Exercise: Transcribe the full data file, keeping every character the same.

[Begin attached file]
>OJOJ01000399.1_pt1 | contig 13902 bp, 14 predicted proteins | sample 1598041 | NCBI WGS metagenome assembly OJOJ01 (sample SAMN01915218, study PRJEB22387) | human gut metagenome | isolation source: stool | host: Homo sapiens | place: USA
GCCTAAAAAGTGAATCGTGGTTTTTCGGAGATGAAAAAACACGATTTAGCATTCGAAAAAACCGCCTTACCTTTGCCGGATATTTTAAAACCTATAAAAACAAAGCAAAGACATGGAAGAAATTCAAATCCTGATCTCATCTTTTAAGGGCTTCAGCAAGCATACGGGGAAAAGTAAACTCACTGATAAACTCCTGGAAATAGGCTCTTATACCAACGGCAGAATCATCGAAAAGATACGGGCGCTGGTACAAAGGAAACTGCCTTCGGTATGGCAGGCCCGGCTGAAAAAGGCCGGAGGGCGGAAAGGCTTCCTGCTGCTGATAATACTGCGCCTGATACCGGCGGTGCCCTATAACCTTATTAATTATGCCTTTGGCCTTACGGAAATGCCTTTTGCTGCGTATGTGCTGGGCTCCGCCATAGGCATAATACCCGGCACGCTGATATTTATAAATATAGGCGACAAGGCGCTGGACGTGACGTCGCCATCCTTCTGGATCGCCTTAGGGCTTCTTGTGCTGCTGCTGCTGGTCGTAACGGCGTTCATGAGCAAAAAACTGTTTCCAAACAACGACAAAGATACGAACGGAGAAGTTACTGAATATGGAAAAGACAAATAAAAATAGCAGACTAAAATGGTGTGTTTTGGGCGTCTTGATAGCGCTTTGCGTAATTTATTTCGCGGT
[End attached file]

>OJOJ01000399.1_pt1 | contig 13902 bp, 14 predicted proteins | sample 1598041 | NCBI WGS metagenome assembly OJOJ01 (sample SAMN01915218, study PRJEB22387) | human gut metagenome | isolation source: stool | host: Homo sapiens | place: USA
GCCTAAAAAGTGAATCGTGGTTTTTCGGAGATGAAAAAACACGATTTAGCATTCGAAAAAACCGCCTTACCTTTGCCGGATATTTTAAAACCTATAAAAACAAAGCAAAGACATGGAAGAAATTCAAATCCTGATCTCATCTTTTAAGGGCTTCAGCAAGCATACGGGGAAAAGTAAACTCACTGATAAACTCCTGGAAATAGGCTCTTATACCAACGGCAGAATCATCGAAAAGATACGGGCGCTGGTACAAAGGAAACTGCCTTCGGTATGGCAGGCCCGGCTGAAAAAGGCCGGAGGGCGGAAAGGCTTCCTGCTGCTGATAATACTGCGCCTGATACCGGCGGTGCCCTATAACCTTATTAATTATGCCTTTGGCCTTACGGAAATGCCTTTTGCTGCGTATGTGCTGGGCTCCGCCATAGGCATAATACCCGGCACGCTGATATTTATAAATATAGGCGACAAGGCGCTGGACGTGACGTCGCCATCCTTCTGGATCGCCTTAGGGCTTCTTGTGCTGCTGCTGCTGGTCGTAACGGCGTTCATGAGCAAAAAACTGTTTCCAAACAACGACAAAGATACGAACGGAGAAGTTACTGAATATGGAAAAGACAAATAAAAATAGCAGACTAAAATGGTGTGTTTTGGGCGTCTTGATAGCGCTTTGCGTAATTTATTTCGCGGT